Most cells get their energy from cellular respiration, a process that breaks down glucose molecules and harvests the chemical energy they contain. This illustration ...
Miller and Levine, Biology
From Biology, by Kenneth R. Miller and Joseph Levine, ©2002 by Pearson Education, Inc. Reproduced by permission of the publisher.
The Krebs cycle is the first of two stages of a process called cellular respiration, in which glucose is transformed into a usable form of chemical energy called adenosine triphosphate, or ATP. Although cellular respiration is a relatively complicated process, involving dozens of steps, its chemical equation is quite simple. It begins with the raw materials glucose and oxygen and yields carbon dioxide and water (both waste products) and free energy, some of which is captured and stored in usable form as ATP. The chemical equation for this conversion is C6H12O6 + 6 O2 ---> 6 CO2 + 6 H2O + energy (ATP).
This process cannot begin without glucose, a simple sugar molecule made up of 6 atoms each of carbon and oxygen and 12 atoms of hydrogen. However, all of us consume many types of food besides glucose. In fact, glucose is relatively uncommon in our diets. Over the course of a typical day, most people consume a combination of carbohydrates, fats, and proteins. So where does the glucose required to power cellular respiration come from?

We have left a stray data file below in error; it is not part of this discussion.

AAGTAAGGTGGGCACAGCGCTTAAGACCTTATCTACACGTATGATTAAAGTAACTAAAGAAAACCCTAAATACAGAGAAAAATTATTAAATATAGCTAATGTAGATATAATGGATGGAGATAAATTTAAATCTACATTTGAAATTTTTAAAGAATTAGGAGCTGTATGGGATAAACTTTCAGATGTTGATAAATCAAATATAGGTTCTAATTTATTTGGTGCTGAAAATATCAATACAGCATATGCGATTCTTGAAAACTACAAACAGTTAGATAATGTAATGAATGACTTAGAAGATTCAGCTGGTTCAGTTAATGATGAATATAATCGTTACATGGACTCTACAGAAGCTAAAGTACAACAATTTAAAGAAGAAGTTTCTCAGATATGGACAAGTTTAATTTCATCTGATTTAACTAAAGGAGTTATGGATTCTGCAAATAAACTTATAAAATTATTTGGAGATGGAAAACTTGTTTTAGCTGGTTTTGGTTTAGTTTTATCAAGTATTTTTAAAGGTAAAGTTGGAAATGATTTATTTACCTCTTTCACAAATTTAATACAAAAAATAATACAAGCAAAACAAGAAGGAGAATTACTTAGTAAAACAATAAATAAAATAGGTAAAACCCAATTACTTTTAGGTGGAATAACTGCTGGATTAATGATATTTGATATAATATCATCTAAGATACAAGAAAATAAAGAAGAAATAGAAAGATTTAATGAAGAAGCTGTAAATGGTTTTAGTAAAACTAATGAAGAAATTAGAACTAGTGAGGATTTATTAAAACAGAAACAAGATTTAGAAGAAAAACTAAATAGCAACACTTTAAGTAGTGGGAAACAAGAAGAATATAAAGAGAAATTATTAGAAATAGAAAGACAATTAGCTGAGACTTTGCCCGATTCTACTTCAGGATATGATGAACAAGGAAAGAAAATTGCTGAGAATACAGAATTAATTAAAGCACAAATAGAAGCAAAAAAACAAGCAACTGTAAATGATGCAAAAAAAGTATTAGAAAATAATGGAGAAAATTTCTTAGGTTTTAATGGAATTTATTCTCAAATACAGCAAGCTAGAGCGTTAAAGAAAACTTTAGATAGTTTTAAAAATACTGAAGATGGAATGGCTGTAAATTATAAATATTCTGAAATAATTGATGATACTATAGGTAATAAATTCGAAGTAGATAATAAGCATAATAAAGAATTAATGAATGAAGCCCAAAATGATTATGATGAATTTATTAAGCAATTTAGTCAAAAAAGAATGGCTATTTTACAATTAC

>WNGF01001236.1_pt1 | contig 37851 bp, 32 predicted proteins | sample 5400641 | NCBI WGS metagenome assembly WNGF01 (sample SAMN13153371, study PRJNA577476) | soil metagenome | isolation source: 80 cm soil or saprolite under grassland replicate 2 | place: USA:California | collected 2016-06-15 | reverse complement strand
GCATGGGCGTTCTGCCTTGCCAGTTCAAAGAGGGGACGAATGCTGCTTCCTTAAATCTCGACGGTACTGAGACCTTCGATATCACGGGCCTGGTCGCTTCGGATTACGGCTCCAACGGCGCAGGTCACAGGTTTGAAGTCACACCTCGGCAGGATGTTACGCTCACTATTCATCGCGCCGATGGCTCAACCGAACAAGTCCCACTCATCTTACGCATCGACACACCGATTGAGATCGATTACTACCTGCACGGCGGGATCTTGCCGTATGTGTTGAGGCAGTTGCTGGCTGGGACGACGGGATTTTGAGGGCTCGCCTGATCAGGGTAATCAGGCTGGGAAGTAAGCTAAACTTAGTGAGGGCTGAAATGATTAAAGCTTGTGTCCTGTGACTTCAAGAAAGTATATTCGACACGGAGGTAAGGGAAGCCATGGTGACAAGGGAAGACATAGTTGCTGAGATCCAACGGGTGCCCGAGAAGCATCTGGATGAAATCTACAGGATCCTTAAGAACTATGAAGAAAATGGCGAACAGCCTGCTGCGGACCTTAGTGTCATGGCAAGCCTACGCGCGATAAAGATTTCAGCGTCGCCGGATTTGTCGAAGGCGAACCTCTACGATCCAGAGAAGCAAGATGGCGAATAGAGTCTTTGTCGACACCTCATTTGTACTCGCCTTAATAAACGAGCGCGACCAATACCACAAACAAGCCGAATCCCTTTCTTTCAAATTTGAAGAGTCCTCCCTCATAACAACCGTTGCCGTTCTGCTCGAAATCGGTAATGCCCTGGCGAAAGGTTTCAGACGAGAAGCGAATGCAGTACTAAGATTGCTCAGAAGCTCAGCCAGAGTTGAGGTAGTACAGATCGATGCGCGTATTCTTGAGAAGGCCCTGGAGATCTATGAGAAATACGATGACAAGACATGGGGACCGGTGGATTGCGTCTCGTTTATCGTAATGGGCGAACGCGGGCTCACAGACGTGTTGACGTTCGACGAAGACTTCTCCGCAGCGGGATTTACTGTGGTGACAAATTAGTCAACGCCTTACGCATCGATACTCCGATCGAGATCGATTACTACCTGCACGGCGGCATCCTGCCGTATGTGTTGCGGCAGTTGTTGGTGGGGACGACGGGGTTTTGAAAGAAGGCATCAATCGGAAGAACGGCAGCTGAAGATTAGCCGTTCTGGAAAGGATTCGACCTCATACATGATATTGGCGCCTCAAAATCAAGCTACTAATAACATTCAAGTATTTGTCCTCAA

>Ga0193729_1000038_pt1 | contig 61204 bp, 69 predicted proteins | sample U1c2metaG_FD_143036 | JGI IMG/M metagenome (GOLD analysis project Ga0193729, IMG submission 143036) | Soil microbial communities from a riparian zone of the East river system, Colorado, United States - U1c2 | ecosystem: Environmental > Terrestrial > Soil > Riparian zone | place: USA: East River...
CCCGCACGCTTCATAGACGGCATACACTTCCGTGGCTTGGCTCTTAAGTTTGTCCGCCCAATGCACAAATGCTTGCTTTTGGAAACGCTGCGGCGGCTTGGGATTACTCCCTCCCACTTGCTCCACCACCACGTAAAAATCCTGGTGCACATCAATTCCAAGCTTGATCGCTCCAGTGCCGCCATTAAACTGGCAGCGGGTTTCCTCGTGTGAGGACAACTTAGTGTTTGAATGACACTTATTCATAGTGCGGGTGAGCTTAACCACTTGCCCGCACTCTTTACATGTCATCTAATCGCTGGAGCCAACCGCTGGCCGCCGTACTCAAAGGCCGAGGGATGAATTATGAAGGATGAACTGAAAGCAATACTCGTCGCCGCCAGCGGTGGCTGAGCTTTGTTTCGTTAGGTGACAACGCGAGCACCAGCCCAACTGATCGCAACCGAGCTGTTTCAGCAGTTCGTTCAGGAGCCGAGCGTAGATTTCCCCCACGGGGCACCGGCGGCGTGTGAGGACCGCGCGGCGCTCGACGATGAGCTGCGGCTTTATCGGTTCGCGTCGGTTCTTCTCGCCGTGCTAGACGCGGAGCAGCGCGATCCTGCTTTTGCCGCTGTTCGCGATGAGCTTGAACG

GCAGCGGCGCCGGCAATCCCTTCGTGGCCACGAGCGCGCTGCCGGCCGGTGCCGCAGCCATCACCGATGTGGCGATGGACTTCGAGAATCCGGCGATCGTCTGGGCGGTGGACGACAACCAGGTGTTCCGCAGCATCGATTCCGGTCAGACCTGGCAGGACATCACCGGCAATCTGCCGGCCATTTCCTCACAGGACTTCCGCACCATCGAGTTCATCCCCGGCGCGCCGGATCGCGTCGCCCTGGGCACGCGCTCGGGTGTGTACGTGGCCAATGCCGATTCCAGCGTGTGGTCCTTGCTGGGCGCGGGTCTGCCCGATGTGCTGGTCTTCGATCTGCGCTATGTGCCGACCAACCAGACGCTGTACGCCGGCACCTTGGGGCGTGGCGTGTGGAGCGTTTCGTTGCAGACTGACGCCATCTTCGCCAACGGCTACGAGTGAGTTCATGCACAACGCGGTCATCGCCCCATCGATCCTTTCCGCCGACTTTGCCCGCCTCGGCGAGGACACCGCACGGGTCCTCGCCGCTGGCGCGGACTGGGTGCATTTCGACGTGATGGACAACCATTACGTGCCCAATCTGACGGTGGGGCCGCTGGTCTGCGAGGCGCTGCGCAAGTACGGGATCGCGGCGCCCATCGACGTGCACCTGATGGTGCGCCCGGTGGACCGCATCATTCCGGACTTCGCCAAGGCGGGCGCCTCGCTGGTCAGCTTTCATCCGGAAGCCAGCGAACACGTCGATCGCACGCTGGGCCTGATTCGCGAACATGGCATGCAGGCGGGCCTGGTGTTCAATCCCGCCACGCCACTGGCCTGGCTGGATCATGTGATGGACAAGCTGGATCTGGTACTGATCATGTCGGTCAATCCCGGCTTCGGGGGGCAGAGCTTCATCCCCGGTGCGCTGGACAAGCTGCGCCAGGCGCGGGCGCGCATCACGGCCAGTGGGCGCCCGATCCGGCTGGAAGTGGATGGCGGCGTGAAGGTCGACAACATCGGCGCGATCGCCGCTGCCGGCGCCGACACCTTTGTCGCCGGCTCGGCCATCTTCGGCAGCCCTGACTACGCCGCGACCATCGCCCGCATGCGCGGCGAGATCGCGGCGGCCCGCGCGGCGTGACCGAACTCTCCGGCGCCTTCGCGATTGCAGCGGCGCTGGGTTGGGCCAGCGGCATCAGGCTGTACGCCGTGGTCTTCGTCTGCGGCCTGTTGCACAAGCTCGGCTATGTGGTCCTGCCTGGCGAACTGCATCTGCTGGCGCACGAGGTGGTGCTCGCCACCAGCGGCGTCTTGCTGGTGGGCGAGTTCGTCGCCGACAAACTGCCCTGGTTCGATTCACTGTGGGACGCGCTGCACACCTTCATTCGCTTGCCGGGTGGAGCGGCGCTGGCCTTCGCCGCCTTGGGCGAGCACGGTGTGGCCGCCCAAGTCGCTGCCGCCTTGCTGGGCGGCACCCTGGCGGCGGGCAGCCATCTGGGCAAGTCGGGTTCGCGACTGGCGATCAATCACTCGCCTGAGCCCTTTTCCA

The food we eat must be broken down before it ever enters the cell's mitochondria, where cellular respiration takes place. Breaking down complex carbohydrates into glucose is a relatively simple process. Complex carbohydrate molecules are made up primarily of multiple glucose molecules linked together. Enzymes in the stomach and intestines separate individual glucose molecules from one another early in the digestive process. In contrast, fats and amino acids, the molecules that make up proteins, have chemical structures that only vaguely resemble glucose. They contain carbon, hydrogen, and oxygen atoms, just like glucose, but in dramatically different ratios.
The liver is responsible for converting these molecules into glucose. It is also the place where excess carbohydrates are converted into a readily available but storable carbohydrate molecule called glycogen and into fat. The direction of these conversions depends on the level of glucose in the blood. When the concentration of glucose in the blood is low, the liver converts glycogen and fat (and in their absence, protein) into glucose. When blood glucose levels are high, the liver reverses the process, storing carbohydrates and maintaining fat and protein stores.
Cells obtain glucose from the blood, through the walls of capillaries nearby. These capillaries carry not only glucose but also oxygen and many other important nutrients. Once inside the cell glucose is absorbed by organelles called mitochondria. These important structures play host to the two stages of cellular respiration: the Krebs cycle and the electron transport chain. Combined, these chemical conversions and the raw material glucose that feeds them, produce the energy that drives nearly every cellular process in your body.